Hudson’s Hope, BC taxpayers and rating agencies such as Moody’s need to be fully satisfied that this $7.9 billion project will not be characterized as a white elephant that transformed the beautiful Peace River Valley into a dam reservoir, increased the provincial debt by over 10%, and put BC’s strong fiscal management record at risk.

Urban Systems report supports need for BCUC review

Recognizing these major uncertainties, the District of Hudson’s Hope retained Urban Systems Ltd. to review the findings of the JRP Report, and compile information from the proposed project’s Environmental Impact Statement, BC Hydro’s Integrated Resource Plan, and other relevant resources and data to examine the following key question:

Are the anticipated community and environmental impacts, and high-costs of the proposed Site C project justified and necessary for meeting British Columbia’s future electricity needs?

We are attaching a copy of the Urban Systems report entitled, “A Review of the Proposed Site C Clean Energy Project: Exploring the Alternativesfor your consideration.

The JRP concluded that BC Hydro has not fully demonstrated the need for this project on the timetable set forth and Urban Systems has also concluded that a commitment to the proposed Site C is project is likely premature: “The material cited within this document suggests that a commitment to the proposed Site C project is likely premature before the British Columbia Utilities Commission undertakes a review of the proposed project costs and long-term energy needs, including the comparative costs and benefits of potential alternatives. And as the JRP notes there is time to do this work.”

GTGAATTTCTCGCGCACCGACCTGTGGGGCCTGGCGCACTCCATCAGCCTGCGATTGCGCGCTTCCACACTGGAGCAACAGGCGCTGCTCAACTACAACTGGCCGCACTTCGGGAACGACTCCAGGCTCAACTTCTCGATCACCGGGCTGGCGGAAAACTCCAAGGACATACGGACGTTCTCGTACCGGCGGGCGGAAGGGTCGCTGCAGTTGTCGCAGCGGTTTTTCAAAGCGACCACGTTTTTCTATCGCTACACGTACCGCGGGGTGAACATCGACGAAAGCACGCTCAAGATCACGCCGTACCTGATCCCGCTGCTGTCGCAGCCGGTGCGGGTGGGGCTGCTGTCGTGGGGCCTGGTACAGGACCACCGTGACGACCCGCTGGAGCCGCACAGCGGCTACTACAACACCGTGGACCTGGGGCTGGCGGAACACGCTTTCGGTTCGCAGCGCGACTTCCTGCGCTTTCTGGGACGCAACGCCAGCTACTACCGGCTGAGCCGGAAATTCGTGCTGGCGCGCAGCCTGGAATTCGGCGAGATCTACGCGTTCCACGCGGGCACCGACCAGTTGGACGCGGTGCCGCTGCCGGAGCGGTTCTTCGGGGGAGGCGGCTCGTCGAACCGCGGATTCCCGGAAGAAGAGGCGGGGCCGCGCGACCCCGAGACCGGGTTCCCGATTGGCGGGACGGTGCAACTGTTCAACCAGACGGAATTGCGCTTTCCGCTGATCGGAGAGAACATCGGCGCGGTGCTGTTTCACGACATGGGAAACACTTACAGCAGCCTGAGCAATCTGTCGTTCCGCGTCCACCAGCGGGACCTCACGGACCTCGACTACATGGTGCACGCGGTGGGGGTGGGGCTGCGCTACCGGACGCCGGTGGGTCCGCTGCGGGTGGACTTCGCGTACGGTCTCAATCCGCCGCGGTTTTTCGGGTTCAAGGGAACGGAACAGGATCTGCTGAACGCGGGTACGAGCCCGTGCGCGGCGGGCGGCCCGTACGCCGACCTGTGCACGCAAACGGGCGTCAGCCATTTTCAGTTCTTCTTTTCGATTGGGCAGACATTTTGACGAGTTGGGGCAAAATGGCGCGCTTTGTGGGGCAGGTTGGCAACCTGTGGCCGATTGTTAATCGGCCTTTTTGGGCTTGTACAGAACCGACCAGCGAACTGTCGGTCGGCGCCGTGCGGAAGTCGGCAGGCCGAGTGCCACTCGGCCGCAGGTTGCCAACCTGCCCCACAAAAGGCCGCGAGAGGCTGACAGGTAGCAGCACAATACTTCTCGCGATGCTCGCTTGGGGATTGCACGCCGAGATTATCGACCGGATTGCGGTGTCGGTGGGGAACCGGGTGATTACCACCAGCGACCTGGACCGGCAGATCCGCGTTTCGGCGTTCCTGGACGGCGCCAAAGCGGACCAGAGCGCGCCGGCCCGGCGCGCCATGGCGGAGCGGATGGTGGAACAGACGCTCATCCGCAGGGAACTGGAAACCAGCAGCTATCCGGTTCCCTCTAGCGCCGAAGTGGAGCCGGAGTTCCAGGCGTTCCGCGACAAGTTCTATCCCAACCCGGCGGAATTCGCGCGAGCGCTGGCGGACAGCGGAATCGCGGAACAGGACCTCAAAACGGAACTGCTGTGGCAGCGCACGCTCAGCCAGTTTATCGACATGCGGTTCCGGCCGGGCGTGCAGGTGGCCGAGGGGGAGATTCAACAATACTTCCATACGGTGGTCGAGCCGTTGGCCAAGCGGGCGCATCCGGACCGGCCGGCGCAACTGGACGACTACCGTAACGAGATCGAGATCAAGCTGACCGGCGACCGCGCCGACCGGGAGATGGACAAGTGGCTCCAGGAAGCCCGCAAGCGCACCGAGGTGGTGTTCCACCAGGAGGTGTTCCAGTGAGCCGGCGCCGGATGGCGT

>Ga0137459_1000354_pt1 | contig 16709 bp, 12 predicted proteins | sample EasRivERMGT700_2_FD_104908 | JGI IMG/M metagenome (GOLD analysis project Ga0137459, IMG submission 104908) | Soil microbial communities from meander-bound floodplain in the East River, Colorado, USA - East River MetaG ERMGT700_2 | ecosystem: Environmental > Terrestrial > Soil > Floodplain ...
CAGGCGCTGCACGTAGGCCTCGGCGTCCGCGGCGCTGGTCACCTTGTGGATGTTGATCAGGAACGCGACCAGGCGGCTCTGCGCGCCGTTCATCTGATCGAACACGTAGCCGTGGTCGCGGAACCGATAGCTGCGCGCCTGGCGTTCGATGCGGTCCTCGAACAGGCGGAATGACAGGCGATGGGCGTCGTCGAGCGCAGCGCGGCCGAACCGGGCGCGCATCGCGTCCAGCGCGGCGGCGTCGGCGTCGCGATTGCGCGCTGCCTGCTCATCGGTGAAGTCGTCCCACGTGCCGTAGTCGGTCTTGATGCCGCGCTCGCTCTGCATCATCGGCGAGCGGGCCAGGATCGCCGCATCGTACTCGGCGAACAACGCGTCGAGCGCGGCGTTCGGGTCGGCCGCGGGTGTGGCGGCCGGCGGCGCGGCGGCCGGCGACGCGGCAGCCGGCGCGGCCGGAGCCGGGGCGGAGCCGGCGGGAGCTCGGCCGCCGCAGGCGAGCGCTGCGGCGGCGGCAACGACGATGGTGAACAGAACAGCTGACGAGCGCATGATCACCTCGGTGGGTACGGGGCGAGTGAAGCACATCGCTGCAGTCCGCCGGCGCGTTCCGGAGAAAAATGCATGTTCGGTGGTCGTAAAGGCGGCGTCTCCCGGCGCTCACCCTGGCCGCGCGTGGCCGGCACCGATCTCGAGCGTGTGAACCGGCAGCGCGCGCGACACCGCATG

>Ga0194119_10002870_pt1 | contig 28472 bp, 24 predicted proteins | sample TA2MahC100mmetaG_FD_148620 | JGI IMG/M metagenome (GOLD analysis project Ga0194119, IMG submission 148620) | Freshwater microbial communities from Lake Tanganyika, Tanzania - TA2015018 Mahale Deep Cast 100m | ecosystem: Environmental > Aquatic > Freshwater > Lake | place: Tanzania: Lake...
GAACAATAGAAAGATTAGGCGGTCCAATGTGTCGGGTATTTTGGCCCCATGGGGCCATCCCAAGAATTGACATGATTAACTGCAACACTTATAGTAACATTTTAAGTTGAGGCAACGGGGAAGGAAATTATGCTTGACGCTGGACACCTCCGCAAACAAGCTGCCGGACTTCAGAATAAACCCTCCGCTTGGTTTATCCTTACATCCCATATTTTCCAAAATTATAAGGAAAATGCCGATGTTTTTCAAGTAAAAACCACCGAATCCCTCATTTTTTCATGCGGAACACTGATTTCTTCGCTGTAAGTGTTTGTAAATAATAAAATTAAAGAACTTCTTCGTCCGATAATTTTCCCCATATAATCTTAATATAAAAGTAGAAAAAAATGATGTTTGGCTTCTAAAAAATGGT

Urban Systems reviewed 5 alternative scenarios to Site C including retrofits and upgrades, geothermal, other renewables and enhanced demand side management, natural gas/cogeneration, and emerging technologies. Urban Systems concludes: ” … there are likely alternatives which could be cost-competitive and viable to meet future electricity needs.”

A preliminary comparison of selected alternatives to Site C suggests that BC could pursue these alternatives and potentially save over $ 5 billion in project costs. The “accumulation of debt” by the province would be significantly reduced. Please refer to Table A.

Finally, Urban Systems cautions that emerging trends could result in a risk to ratepayers: ‘

Three trends are occurring simultaneously that could substantially reduce the need for the proposed Site C project and affect BC Hydro’s forecasted revenues, thus limiting its ability to pay for such an asset over its 70 year amortization period. These three trends include: increases in BC Hydro electrical rates, the decreasing cost of solar photovoltaic (PV) modules, and the commercialization of micro grid enabling technologies.

Conclusion

With the benefit of the information contained in this letter, I urge you to do what is fiscally prudent and makes common sense – refer the proposed Site e project to the BeUC for open, rigorous and independent review of project costs, forecasted revenues and less costly alternatives to Site e prior to making a decision on this project.

To do anything less for the largest and most expensive public project in Be in the next 20 years is imprudent, especially for a government that prides itself on its triple-A credit rating. I would appreciate a written response from you by July 31st, 2014.

Table A

_______________________________

1 JRP findings:

• The Panel concludes that, basing a $7.9 billion Project on a 20-year demand forecast without an explicit 20-year scenario of prices [by BC Hydro] is not good practice. Electricity prices will strongly affect demand, including Liquefied Natural Gas facility demand.

• The Panel concludes that demand management does not appear to command the same degree of analytic effort [by BC Hydro] as does new supply.

• The Panel concludes that a failure [of BC Hydro] to pursue research of the last 30 years into B.C.’s geothermal resources has left BC Hydro without information about a resource that BC Hydro thinks may offer up to 700 megawatts of firm, economic power with low environmental costs.

2 Please refer to JRP recommendations 46,47,48 and 49.